- Wave Accounting Free
- Invoice Machine Free for 3 invoices or less
- ronin Free for 2 clients or less
- PayPal Free but with transaction fees
Where you fall?
If you have a lot of frequent projects I would recommend using an invoicing application. It is an added cost (if you use a paid plan), but the time you save using it makes up for the fees associated with it. If you’re like me on the other hand and do a lot of work on a per project basis, your invoices will come few and far between. Figure out which option works best for you and take it from there. You’ll know immediately where you fall. A lot of applications offer a free trial so you may have to go through a few to find a good fit. There are plenty of options out there (almost too many).
What should be on my invoice?
If you decide you want to create your own invoices or have at least thought about the idea then feel free to keep reading. Keep in mind that what goes into an invoice can vary greatly per project. Below are some must haves I always have on my invoices.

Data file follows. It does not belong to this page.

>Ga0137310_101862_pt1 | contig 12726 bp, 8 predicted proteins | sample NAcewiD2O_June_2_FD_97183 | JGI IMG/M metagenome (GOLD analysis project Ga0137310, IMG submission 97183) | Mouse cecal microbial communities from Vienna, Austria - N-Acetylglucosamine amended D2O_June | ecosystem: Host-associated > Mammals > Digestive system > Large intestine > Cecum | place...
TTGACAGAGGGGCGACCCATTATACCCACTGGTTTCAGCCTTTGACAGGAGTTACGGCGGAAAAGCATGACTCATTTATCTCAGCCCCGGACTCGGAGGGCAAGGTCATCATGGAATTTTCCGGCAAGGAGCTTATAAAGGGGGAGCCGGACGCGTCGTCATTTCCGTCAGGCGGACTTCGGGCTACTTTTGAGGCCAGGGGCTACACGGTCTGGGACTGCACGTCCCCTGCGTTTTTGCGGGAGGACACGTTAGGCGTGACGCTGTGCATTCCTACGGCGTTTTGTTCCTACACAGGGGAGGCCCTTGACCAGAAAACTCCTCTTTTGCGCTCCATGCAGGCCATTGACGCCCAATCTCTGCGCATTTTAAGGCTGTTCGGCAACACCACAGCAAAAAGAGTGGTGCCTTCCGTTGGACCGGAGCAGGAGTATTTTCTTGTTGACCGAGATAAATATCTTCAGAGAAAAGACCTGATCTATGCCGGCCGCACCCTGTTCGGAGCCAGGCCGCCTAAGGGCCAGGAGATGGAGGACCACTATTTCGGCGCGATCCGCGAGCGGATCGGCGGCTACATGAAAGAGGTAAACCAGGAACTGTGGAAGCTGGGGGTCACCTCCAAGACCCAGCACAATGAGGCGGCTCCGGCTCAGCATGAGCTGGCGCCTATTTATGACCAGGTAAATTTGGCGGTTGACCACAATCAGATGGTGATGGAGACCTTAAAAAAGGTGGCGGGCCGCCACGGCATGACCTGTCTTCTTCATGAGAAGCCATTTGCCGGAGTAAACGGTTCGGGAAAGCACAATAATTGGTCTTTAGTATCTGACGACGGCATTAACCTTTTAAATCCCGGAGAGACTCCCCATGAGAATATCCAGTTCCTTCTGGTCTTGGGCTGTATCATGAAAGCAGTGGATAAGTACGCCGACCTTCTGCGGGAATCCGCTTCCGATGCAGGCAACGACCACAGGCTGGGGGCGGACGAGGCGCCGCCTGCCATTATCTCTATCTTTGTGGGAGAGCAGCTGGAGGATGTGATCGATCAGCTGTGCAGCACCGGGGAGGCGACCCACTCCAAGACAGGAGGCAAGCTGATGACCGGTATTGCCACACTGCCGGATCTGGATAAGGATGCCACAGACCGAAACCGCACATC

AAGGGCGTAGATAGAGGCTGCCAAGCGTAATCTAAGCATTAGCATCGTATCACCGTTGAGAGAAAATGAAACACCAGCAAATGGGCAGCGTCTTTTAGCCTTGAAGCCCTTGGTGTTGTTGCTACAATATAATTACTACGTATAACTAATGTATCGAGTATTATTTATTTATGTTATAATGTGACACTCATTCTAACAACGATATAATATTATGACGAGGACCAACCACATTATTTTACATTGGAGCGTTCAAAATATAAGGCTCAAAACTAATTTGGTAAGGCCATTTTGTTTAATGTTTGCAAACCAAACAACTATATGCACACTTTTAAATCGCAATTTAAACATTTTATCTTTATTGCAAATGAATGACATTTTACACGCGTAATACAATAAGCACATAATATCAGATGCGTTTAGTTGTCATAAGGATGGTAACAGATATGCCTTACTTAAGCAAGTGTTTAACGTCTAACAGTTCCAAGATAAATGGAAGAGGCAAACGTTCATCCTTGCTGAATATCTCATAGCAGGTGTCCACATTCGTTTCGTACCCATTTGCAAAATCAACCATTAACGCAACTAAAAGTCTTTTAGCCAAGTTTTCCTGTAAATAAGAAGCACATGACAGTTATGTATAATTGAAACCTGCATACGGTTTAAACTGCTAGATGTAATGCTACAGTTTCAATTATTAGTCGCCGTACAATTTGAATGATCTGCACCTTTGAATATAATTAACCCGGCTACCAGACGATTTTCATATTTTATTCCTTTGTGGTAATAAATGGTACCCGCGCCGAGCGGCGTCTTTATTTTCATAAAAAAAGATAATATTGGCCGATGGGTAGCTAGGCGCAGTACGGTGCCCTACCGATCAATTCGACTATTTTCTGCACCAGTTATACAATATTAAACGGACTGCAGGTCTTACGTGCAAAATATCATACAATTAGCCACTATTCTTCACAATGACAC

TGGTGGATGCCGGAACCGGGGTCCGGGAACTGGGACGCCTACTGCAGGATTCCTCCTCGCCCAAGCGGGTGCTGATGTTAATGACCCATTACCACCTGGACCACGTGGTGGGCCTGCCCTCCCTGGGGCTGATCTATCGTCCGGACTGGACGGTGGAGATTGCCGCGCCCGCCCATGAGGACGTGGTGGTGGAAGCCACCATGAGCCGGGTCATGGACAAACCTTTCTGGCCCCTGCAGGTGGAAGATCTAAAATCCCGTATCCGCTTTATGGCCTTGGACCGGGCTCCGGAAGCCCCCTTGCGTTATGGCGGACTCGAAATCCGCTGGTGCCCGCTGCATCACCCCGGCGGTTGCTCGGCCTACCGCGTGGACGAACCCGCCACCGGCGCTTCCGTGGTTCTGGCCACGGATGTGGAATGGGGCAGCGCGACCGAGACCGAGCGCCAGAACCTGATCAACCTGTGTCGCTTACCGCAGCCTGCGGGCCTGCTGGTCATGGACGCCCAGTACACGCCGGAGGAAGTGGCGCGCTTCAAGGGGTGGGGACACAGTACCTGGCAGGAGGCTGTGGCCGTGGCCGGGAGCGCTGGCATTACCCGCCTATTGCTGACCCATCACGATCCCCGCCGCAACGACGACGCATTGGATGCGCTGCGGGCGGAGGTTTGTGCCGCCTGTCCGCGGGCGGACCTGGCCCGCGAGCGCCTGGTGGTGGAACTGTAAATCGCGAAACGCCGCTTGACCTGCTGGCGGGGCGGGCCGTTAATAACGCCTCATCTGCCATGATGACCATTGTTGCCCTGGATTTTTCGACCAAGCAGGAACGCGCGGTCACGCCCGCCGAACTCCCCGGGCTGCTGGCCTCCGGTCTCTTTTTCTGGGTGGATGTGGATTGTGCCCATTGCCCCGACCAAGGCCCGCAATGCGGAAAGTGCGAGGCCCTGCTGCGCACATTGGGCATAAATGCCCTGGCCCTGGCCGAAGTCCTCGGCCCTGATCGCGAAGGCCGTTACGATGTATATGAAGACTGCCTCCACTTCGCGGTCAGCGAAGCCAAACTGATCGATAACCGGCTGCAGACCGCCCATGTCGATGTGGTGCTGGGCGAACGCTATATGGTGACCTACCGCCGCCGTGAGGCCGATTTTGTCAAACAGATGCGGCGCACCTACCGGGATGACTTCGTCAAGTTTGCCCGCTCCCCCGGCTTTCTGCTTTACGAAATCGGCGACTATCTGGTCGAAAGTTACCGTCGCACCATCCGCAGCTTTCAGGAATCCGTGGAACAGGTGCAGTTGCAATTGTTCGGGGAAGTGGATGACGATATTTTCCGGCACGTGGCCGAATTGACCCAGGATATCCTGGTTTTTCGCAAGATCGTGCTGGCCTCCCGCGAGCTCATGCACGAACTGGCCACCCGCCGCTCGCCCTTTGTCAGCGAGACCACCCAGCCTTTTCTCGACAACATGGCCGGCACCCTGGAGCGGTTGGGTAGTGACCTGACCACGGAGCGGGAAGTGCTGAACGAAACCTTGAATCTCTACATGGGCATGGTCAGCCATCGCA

1. Contact Information
One thing that stays consistent on all of my invoices is contact information for both myself and the client. It’s a given that there needs to be a place to document these details. An invoice is a great way to answer a lot of questions from the start that your client may have regarding your contact information. You can help them in advance by formatting your contact information in a way that corresponds to how they can make a payment.
On my invoices, I have a heading above my contact information that reads Pay to the order of much like a check. In the event that your client pays by check, they will use this information rather than have to ask you. I know this seems like a no-brainer but wait until you get a check made out the wrong way. It’s a pain in the ass to get fixed and always causes a delay in the project. Make it easy for them.
2. Billing Date and Due Date
The billing date is the date you issue the invoice. It’s up to you how your pay period is established. Do you make it due within 1 week? on the issue of invoice? or before 30 days expire? These are important factors you have to establish in your billing process. Once you do establish these you need to state on your invoice the due date. Your client will then know how long they have to transfer the funds to you. If they do not abide by the due date then you will need to state a disclaimer about late fees. More on this in a second.